Financial Linkages and Sectoral Business Cycle Synchronisation: Evidence from Europe
Hannes Böhm, Julia Schaumburg, Lena Tonzer
We analyse whether financial integration between countries leads to converging or diverging business cycles using a dynamic spatial model. Our model allows for contemporaneous spillovers of shocks to GDP growth between countries that are financially integrated and delivers a scalar measure of the spillover intensity at each point in time. For a financial network of ten European countries from 1996-2017, we find that the spillover effects are positive on average but much larger during periods of financial stress, pointing towards stronger business cycle synchronisation. Dismantling GDP growth into value added growth of ten major industries, we observe that some sectors are strongly affected by positive spillovers (wholesale & retail trade, industrial production), others only to a weaker degree (agriculture, construction, finance), while more nationally influenced industries show no evidence for significant spillover effects (public administration, arts & entertainment, real estate).
Foreign Ownership, Bank Information Environments, and the International Mobility of Corporate Governance
Yiwei Fang, Iftekhar Hasan, Woon Sau Leung, Qingwei Wang
Journal of International Business Studies,
This paper investigates how foreign ownership shapes bank information environments. Using a sample of listed banks from 60 countries over 1997–2012, we show that foreign ownership is significantly associated with greater (lower) informativeness (synchronicity) in bank stock prices. We also find that stock returns of foreign-owned banks reflect more information about future earnings. In addition, the positive association between price informativeness and foreign ownership is stronger for foreign-owned banks in countries with stronger governance, stronger banking supervision, and lower monitoring costs. Overall, our evidence suggests that foreign ownership reduces bank opacity by exporting governance, yielding important implications for regulators and governments.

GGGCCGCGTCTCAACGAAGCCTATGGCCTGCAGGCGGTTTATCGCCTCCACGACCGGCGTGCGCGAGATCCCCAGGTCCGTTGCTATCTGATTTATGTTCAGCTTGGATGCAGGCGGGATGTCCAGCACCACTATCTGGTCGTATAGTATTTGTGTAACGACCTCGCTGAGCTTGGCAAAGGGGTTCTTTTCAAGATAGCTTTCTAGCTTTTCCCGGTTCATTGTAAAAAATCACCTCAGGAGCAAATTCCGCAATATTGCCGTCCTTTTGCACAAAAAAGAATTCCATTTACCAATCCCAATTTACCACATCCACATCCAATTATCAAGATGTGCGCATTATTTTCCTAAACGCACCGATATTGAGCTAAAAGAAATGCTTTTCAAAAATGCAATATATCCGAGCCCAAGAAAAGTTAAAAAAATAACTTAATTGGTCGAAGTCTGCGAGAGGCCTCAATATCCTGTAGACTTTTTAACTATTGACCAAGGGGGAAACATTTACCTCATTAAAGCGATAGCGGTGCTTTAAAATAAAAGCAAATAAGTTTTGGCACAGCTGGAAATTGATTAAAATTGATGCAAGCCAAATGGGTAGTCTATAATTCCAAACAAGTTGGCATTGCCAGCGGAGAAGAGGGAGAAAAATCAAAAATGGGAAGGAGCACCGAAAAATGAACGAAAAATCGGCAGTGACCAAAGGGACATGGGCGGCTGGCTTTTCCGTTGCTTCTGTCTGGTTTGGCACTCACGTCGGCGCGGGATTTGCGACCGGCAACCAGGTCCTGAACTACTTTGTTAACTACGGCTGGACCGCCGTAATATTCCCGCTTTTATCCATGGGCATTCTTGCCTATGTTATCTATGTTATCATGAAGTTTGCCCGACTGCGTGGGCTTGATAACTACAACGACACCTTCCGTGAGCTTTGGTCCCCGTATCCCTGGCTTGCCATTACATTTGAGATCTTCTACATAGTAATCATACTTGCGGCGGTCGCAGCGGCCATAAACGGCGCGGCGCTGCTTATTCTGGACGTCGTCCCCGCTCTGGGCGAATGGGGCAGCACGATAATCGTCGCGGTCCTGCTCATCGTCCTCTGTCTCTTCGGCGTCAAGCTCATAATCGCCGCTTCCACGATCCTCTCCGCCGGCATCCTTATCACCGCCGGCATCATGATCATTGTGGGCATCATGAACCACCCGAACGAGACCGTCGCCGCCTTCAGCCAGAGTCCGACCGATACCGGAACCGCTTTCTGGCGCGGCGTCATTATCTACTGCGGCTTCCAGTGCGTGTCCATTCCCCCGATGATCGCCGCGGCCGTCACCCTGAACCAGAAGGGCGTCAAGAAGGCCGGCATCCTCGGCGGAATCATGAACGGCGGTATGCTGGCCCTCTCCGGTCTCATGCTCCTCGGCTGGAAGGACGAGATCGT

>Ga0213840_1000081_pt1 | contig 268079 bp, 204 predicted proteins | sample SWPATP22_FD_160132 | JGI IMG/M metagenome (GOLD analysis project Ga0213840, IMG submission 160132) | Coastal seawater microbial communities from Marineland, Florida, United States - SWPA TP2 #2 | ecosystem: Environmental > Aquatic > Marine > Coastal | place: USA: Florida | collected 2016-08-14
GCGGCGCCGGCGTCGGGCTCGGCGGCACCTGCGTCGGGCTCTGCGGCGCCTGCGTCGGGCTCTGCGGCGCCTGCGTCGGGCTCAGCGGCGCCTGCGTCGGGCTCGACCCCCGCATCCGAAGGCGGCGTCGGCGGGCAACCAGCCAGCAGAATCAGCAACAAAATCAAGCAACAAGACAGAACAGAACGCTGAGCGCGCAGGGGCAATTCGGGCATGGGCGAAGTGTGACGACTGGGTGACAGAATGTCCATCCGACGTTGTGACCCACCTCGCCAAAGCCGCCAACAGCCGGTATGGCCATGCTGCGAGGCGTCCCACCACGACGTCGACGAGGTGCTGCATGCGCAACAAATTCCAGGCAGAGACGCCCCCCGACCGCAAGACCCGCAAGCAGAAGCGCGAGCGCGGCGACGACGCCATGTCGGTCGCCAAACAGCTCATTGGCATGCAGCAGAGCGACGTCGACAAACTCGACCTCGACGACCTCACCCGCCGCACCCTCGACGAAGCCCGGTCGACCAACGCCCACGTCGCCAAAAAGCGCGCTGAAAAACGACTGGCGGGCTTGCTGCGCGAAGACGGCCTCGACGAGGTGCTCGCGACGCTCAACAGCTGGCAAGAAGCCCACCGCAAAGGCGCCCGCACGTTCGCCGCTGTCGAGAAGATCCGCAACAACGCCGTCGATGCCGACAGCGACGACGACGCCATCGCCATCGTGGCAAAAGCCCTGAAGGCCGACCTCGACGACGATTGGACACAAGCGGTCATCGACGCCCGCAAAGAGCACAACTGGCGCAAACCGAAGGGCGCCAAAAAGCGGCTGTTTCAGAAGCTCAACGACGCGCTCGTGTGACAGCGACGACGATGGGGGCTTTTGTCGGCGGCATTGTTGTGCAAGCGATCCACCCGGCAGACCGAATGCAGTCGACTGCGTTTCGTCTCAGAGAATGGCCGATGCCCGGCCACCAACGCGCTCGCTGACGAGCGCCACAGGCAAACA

Trade, Misallocation, and Capital Market Integration
IWH-CompNet Discussion Papers,
I study how cross-country capital market integration affects the gains from trade in a model with financial frictions and heterogeneous, forward-looking firms. The model predicts that misallocation among exporters increases as trade barriers fall, even as misallocation decreases in the aggregate. The reason is that financially constrained productive exporters increase their production only marginally, while unproductive exporters survive for longer and increase their size. Allowing capital inflows magnifies misallocation, because unproductive firms expand even more, leading to a decline in aggregate productivity. Nevertheless, under integrated capital markets, access to cheaper capital dominates the adverse effect on productivity, leading to higher output, consumption and welfare than under closed capital markets. Applied to the period of European integration between 1992 and 2008, I find that underdeveloped sectors experiencing higher export exposure had more misallocation of capital and a higher share of unproductive firms, thus the data is consistent with the model’s predictions. A key implication of the model is that TFP is a poor proxy for consumption growth after trade liberalisation.
Transposition Frictions, Banking Union, and Integrated Financial Markets in Europe
Michael Koetter, Thomas Krause, Lena Tonzer
G20 Insights Policy Brief, Policy Area "Financial Resilience",
In response to the financial crisis of 2007/2008, policymakers implemented comprehensive changes concerning the regulation and supervision of banks. Many of those changes, including Basel III or the directives pertaining to the Single Rulebook in the European Union (EU), are agreed upon at the supranational level, which constitutes a key step towards harmonized regulation and supervision in an integrated European financial market. However, the success of these reforms depends on the uniform and timely implementation at the national level. Avoiding strategic delays to implement EU regulation into national laws should thus constitute a main target of the G20.